Nature in winter can be one of the most beautiful things you will ever witness. The crisp white of fallen snow seems to sharpen the contrast of the other colors in the environment. The greens and browns of the landscape pop out and the blue of the sky and deep water appear endless.
On our recent Oregon road trip we made sure to stop at Crater Lake National Park. While the park is open year around, most of the roads and facilities are closed seasonally in the winter (October – May).
The alpine weather conditions around what is the deepest lake in the United States are very unpredictable. We had temperatures in the low 60s with approximately 10 feet of snow on the ground, but a few days after we left, the park experienced subfreezing temperatures with several new feet of snow—so be prepared.
Under Crater Lake lays a volcanic caldera that was formed when the volcanic mountain, Mount Mazama exploded and then collapsed in upon itself. Over time, the caldera was filled with water from the melt and run off of around 44 feet of snowfall that falls yearly. With no rivers feeding into or out of the lake, Mother Nature has created one of the clearest lakes in the world.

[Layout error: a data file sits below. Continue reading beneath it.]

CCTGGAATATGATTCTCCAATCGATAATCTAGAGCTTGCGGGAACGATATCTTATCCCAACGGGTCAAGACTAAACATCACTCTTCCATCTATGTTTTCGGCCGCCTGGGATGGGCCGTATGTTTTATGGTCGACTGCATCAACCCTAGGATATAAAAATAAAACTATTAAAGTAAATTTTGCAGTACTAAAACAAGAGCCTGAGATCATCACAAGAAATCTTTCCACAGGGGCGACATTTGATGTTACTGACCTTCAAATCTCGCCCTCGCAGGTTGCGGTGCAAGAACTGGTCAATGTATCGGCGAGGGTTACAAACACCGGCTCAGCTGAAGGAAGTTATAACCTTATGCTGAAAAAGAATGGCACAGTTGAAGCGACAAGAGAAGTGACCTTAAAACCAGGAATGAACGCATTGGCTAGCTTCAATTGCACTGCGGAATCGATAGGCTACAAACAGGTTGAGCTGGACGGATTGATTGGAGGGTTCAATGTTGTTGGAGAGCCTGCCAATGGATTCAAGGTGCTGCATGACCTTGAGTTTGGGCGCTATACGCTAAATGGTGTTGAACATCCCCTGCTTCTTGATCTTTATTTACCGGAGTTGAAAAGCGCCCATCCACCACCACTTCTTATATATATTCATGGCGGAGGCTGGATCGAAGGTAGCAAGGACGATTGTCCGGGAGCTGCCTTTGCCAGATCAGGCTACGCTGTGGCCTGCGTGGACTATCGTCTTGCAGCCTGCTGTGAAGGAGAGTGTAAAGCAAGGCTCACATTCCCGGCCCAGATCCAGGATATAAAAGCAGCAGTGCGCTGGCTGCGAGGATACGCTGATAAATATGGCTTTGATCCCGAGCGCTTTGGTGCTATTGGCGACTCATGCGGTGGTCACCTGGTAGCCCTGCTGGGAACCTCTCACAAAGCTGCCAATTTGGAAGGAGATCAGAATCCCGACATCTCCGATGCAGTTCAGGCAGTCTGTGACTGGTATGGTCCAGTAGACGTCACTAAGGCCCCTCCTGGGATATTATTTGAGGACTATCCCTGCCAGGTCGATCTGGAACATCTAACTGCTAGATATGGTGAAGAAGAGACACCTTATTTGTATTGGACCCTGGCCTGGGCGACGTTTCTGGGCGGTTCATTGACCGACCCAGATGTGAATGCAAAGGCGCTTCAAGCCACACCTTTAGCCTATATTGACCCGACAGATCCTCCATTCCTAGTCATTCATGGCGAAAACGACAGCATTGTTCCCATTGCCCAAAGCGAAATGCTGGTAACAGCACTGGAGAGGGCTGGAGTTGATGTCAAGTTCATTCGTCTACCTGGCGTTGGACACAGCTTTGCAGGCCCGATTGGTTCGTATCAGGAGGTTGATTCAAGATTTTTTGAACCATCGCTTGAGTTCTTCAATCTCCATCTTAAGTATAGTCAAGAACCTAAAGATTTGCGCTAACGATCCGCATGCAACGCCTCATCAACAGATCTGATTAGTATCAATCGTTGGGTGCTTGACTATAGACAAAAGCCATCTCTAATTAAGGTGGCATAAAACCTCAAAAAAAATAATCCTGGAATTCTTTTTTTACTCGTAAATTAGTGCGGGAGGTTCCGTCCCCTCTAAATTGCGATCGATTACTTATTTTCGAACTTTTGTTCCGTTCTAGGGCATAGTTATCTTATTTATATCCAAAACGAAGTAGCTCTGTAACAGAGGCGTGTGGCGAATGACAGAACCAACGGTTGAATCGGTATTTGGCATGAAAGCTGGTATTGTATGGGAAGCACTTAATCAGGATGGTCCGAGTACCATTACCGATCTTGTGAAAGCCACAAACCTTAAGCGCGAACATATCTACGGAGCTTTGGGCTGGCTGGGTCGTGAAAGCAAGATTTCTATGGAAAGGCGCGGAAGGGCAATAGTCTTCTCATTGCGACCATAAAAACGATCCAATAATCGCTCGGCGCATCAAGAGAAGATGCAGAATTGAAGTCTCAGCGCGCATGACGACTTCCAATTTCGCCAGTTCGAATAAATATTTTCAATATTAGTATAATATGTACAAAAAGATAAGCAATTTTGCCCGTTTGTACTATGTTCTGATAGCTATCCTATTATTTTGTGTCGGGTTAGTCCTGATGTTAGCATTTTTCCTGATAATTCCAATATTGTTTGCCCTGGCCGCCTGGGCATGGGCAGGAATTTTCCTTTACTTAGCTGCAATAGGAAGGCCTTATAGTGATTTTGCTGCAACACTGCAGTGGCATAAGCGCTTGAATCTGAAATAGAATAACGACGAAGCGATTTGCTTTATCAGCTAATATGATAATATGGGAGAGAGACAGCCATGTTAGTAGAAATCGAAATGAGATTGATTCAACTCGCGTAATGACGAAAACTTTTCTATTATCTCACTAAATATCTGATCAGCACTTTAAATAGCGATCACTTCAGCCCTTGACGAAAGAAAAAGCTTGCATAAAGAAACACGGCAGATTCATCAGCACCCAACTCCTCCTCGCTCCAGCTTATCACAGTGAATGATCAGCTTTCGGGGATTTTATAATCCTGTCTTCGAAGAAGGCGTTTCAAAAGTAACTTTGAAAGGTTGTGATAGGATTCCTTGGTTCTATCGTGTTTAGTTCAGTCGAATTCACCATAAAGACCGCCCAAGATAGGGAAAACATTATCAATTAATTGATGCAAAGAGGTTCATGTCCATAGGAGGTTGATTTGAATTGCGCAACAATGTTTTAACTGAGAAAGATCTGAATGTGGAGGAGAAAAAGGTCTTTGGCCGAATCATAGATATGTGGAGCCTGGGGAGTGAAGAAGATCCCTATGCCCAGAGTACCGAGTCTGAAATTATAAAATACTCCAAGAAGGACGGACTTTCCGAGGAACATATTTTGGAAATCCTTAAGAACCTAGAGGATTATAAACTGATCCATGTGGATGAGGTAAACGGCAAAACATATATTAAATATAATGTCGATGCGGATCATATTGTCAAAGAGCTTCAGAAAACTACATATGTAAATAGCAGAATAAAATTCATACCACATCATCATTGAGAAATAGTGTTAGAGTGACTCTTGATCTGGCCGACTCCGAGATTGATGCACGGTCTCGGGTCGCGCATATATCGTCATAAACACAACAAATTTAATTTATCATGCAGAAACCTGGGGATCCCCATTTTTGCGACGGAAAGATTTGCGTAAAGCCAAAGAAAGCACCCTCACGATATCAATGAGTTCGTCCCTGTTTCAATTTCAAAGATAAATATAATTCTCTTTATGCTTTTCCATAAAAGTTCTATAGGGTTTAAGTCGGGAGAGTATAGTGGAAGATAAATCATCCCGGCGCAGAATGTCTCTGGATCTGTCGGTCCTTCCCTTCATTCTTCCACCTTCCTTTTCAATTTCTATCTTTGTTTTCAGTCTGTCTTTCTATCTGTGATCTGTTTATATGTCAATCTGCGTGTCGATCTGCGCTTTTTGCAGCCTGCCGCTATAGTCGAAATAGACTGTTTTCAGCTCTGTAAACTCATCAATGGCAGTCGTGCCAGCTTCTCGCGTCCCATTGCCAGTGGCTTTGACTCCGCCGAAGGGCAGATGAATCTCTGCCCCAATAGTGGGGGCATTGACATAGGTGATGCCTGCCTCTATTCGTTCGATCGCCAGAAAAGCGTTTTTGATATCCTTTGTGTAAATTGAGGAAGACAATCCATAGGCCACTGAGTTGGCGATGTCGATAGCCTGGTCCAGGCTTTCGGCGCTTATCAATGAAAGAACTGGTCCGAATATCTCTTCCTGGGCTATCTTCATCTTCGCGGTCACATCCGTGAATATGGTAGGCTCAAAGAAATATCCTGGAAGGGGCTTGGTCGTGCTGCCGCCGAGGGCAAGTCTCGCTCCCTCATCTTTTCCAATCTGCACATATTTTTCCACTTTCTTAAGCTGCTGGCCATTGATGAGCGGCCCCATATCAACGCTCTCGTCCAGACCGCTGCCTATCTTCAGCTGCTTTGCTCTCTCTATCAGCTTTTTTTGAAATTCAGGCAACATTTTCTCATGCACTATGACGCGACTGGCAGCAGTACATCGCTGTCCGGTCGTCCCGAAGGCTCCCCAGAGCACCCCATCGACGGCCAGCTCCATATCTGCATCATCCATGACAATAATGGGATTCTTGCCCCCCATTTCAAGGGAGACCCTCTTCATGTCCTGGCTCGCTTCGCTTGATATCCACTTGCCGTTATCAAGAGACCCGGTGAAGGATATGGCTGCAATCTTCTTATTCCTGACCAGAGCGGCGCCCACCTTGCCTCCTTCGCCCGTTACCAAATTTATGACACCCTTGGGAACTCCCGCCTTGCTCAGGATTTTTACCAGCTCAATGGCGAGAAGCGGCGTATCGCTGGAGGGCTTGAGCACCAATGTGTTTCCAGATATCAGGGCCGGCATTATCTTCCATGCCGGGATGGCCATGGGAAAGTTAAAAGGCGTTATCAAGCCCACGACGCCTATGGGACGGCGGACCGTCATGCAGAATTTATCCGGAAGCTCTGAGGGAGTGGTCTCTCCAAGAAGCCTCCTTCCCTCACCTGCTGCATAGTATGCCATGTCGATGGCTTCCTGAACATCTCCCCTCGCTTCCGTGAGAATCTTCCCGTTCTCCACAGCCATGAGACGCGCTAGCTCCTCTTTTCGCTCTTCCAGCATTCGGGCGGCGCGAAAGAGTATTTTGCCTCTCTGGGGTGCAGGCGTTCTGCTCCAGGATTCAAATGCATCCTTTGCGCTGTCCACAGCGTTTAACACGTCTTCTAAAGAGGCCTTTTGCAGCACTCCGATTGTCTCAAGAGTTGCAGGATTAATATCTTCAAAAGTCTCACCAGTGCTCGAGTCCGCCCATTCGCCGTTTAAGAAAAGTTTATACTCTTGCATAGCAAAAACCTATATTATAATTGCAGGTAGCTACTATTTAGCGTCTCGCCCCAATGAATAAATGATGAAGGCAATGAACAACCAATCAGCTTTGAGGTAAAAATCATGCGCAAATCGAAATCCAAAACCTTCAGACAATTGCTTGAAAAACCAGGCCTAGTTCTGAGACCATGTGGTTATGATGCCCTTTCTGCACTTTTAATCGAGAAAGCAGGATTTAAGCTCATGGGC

- The park doesn’t charge admission fees between mid-October and May. But depending on snowfall, much isn’t open.
- Nestled high in elevation weather can change fast, and the terrain is treacherous with avalanches possible is some areas so be prepared and stay on the trails.
- In winter, Crater Lake can only be accessed from the south, via Medford off I-5 Highway or from Klamath Falls.
Have you visited Crater National Park? We love to connect with others, so feel free to leave us a comment and share your experiences!